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By Whitney Borup | January 22, 2012

Some of the United Kingdom’s most talented men have tackled the role of Heathcliff in adaptations of Emily Brontë’s canonic novel, Wuthering Heights, including Lawrence Olivier, Ralph Fiennes, Timothy Dalton, and Tom Hardy. But, for Andrea Arnold’s most recent adaptation, the director of 2009’s Fish Tank decided to cast first-time actors to portray Heathcliff as a teenager (Solomon Glave) and adult (James Howson).

Most significantly, this is the first time Heathcliff is portrayed by a man of color, a detail Brontë directly alludes to in her novel. By positioning Heathcliff as a racial minority in the narrative, Brontë creates a much more complicated story about obsession, b********y, and revenge than previous adaptations and teenage girls obsessed with the literary character would lead you to believe. Arnold channels the original tone of the novel as she depicts a love story with unsatisfying, unsettling results.

Here, the story is told from Heathcliff’s perspective. Beautifully performed by Glave, Heathcliff first arrives at Wuthering Heights a battered, taciturn child who Mr. Earnshaw takes in because it is the “Christian thing to do.” After spitting in his face, Catherine Earnshaw has a change of heart and takes Heathcliff under her wing, leading him around the stunning Northern England Moors. Arnold has preserved the natural qualities of their relationship. The two children roll in the mud, splash in the rain, and run with their mangy dogs as though they are just as much a part of that scenery as the lapwings flying overhead.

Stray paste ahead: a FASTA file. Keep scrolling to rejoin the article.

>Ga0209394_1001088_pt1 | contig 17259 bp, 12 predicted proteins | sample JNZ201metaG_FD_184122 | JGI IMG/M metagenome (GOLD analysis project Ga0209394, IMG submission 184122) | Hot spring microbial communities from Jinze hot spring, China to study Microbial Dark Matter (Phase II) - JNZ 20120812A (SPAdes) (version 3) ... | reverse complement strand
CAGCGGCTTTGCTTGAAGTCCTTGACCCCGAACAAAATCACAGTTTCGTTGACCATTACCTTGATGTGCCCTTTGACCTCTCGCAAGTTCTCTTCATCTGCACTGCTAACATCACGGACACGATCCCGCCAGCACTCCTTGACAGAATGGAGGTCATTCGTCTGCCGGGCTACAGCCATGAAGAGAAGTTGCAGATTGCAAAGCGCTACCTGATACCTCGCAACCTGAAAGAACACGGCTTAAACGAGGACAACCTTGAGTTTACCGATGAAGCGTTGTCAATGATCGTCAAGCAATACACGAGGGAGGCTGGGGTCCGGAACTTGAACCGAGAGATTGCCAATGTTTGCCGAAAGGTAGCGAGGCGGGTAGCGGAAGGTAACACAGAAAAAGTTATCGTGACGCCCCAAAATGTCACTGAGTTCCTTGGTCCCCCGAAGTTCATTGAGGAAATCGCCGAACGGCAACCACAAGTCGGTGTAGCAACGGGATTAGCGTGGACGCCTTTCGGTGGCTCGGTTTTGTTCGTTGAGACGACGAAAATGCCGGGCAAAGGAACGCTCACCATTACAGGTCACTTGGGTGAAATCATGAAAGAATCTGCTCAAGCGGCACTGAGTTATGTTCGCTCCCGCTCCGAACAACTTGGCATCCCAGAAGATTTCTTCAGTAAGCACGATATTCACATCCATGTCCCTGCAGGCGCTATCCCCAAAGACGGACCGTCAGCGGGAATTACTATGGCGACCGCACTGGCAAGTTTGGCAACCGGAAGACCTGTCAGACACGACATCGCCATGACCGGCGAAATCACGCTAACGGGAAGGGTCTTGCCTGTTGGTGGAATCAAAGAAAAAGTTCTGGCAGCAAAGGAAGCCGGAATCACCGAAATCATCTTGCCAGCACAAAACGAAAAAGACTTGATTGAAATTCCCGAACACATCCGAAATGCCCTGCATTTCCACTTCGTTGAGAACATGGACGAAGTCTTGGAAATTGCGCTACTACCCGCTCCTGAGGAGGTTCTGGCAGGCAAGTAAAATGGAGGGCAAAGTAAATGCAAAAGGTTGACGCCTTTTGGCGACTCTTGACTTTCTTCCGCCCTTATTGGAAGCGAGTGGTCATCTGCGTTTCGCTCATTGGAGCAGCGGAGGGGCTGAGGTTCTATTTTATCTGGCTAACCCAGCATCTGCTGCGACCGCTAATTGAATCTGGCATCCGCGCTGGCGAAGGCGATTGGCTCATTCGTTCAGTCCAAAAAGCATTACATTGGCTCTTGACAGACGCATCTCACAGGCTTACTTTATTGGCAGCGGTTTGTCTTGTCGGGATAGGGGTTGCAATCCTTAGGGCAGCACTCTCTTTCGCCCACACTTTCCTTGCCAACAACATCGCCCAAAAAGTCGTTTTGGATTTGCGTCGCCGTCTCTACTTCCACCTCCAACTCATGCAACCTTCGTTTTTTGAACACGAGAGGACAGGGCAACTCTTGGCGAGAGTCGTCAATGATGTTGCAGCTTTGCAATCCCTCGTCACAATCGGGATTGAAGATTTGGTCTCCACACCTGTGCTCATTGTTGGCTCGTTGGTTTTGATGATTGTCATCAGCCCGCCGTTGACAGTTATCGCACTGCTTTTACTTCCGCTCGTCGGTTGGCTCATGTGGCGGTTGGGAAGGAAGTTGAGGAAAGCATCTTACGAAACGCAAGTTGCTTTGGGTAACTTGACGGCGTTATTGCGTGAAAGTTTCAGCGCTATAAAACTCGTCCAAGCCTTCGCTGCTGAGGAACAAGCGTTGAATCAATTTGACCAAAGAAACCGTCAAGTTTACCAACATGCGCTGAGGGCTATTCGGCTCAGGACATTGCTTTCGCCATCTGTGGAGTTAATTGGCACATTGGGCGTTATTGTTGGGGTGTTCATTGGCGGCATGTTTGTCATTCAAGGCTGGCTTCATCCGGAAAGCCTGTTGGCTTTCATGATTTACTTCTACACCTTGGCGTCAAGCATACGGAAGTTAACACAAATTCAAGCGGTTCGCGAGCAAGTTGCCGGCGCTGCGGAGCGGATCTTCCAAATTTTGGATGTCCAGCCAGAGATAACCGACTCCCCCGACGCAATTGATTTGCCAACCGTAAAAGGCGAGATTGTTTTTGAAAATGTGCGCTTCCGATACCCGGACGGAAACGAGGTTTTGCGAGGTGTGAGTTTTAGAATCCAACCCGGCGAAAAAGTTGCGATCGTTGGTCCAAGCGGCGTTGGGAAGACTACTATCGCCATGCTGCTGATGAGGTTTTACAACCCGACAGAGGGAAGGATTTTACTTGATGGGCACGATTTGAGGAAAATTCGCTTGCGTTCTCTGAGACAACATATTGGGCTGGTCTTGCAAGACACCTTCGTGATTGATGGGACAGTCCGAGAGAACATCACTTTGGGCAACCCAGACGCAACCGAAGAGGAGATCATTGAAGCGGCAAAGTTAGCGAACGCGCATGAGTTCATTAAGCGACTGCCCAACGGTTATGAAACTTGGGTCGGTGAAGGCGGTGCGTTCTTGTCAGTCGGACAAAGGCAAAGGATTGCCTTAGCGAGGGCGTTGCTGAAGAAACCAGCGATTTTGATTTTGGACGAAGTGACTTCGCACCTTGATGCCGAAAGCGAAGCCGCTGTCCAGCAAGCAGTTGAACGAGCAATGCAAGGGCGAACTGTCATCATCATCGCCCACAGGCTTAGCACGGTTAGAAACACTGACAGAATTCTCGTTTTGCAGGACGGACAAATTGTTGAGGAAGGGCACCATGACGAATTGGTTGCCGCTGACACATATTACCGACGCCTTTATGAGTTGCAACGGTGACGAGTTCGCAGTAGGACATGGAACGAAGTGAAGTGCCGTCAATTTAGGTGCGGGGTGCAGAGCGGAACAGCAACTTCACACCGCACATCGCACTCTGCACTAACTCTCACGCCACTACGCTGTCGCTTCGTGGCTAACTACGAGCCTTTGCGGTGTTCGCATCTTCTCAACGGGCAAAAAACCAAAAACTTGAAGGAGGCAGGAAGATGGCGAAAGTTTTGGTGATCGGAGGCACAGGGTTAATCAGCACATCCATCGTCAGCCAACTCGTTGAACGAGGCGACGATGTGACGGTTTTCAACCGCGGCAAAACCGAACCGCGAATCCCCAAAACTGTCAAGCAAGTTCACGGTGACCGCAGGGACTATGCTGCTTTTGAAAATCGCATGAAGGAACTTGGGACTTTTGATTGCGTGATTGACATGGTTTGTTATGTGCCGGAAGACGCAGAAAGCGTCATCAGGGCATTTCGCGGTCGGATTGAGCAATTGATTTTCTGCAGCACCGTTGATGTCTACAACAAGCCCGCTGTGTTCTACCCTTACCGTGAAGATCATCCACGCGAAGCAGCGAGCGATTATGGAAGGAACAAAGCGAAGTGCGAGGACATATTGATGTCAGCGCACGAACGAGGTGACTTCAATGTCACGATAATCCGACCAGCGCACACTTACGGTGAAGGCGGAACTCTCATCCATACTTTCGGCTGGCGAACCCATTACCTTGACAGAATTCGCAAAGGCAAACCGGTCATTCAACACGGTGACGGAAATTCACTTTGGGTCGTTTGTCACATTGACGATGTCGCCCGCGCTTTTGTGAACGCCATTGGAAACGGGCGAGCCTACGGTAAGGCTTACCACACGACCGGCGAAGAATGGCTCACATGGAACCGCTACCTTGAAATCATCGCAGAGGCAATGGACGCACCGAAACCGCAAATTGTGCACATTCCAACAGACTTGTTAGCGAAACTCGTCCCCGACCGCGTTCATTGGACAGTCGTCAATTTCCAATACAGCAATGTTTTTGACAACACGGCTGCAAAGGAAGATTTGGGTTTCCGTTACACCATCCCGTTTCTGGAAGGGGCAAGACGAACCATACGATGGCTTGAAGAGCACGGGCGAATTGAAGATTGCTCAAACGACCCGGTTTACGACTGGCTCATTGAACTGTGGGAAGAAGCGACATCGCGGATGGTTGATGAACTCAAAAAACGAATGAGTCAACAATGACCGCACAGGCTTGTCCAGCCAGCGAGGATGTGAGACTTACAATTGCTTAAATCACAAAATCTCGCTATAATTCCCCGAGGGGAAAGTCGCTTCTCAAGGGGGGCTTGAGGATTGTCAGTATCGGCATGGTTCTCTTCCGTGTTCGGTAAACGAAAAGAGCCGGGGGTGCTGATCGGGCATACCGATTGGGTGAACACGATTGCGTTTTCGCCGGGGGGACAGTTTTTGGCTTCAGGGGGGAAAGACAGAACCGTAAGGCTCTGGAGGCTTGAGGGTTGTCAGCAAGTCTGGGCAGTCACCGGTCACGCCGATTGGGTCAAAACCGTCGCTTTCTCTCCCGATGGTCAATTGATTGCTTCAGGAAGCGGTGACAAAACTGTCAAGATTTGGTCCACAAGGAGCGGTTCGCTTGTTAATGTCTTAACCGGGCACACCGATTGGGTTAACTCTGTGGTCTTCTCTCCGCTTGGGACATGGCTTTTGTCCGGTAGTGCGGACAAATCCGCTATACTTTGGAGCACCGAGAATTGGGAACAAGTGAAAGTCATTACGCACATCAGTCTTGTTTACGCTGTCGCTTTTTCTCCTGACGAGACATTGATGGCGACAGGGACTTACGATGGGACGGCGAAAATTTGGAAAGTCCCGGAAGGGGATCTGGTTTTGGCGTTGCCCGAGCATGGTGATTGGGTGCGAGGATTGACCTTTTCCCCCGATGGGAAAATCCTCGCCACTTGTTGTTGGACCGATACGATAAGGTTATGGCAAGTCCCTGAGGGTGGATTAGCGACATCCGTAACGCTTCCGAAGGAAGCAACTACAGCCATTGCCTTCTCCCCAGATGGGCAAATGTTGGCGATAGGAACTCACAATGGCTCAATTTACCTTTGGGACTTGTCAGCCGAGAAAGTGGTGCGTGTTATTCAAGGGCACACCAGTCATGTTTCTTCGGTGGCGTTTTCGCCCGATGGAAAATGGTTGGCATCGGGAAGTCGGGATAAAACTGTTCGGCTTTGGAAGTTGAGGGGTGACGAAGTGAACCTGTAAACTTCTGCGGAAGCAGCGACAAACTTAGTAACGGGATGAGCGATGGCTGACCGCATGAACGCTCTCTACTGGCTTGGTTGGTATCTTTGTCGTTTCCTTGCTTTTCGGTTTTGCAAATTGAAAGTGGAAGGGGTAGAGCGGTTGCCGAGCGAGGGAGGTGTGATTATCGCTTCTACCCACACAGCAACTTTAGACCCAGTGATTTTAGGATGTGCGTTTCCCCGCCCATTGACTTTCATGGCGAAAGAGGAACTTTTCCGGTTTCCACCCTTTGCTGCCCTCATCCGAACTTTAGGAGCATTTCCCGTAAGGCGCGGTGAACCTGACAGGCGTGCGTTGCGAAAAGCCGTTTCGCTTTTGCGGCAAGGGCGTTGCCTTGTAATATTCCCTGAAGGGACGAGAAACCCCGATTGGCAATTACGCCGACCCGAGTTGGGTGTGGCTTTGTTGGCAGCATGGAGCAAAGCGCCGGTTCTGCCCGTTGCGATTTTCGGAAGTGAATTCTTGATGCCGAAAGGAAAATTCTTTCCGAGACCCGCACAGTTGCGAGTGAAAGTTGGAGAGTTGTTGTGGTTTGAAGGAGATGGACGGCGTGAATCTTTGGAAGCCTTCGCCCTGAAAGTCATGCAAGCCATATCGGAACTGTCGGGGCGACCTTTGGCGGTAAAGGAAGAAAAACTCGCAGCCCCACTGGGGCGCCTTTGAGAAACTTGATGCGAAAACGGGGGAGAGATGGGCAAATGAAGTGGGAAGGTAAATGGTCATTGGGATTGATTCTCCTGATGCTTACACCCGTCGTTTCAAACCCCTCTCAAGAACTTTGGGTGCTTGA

But, the utopian quality of such a primordial existence takes on dark tones as they lick each other’s wounds and torture animals. Though we are meant to feel sympathetic towards Heathcliff and the abuse he receives because of his outsider status, there is not a single likeable character in this film. Cathy is a brat, her brother Hindley is a sadistic monster, their neighbors are racist, stuck-up, rich kids, and Heathcliff is obsessive and selfish.

This hopeless, dirty, consumptive world is what makes the book so interesting, and what this adaptation capitalizes on. Arnold has moved away from the hopelessly romantic towards the merely hopeless and in doing so has finally made a version of Wuthering Heights with some depth. There is more to glean from this contemplatively paced (be warned: another way of saying very slow) film than one viewing affords. I look forward to watching and rewatching this film as both a companion piece to an incredible novel, and as a separate work of art, worthy of being considered for its own merits.

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